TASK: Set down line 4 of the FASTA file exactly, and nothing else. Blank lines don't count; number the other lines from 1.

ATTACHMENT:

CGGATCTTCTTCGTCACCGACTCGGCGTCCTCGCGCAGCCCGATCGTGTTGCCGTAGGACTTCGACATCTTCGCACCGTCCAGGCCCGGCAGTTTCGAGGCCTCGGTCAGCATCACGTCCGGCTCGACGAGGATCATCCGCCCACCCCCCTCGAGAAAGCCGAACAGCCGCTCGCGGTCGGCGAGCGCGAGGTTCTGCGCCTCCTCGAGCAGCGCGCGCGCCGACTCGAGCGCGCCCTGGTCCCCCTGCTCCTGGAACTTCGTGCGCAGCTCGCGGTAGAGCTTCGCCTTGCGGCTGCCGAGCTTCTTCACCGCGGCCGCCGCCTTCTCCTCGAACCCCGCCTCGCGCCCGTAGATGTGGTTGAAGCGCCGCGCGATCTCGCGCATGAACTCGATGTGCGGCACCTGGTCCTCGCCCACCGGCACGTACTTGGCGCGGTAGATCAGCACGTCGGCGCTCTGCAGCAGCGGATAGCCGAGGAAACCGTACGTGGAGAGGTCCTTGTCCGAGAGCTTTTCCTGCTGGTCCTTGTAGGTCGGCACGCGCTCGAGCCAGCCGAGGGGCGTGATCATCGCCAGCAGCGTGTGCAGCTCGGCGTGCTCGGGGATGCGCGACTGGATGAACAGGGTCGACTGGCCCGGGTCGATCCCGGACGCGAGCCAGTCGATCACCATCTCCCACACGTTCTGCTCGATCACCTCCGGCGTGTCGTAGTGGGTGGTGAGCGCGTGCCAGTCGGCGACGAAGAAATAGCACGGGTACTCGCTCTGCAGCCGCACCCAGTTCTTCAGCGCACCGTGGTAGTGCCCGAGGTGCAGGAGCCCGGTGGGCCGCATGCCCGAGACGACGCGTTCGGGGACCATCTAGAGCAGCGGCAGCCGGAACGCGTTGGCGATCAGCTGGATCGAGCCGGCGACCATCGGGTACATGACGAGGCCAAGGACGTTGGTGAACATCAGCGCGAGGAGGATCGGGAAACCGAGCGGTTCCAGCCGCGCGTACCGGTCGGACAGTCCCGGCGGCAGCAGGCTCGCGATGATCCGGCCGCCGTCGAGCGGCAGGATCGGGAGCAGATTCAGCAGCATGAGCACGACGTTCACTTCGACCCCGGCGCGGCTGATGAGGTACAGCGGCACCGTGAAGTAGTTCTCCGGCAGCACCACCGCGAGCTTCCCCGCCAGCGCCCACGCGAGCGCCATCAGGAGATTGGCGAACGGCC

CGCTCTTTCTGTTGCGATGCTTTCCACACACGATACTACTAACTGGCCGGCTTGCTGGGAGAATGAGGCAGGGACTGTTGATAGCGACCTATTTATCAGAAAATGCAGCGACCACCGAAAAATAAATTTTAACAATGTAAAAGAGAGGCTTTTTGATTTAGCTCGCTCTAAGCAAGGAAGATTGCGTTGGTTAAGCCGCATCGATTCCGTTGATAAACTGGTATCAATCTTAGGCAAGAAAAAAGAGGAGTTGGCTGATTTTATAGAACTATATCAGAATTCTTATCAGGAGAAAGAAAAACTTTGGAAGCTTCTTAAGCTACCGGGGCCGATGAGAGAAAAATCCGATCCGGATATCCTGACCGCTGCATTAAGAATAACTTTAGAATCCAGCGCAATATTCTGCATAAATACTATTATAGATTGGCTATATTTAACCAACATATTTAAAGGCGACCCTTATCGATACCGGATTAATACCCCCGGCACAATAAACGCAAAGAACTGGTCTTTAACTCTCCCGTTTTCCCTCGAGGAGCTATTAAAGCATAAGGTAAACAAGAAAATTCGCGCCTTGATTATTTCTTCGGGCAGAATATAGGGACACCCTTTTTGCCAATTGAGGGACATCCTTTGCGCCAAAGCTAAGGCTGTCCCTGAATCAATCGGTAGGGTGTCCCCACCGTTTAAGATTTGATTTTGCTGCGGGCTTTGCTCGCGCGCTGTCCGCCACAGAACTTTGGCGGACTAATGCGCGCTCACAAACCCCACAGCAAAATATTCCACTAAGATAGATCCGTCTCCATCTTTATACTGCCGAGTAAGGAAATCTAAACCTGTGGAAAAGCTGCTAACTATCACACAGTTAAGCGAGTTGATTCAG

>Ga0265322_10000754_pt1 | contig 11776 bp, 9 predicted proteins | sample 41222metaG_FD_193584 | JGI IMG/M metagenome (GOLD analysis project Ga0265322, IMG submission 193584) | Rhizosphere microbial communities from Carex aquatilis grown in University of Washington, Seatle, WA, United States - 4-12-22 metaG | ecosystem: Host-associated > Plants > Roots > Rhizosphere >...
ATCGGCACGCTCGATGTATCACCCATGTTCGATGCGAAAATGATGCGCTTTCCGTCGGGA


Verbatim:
ATCGGCACGCTCGATGTATCACCCATGTTCGATGCGAAAATGATGCGCTTTCCGTCGGGA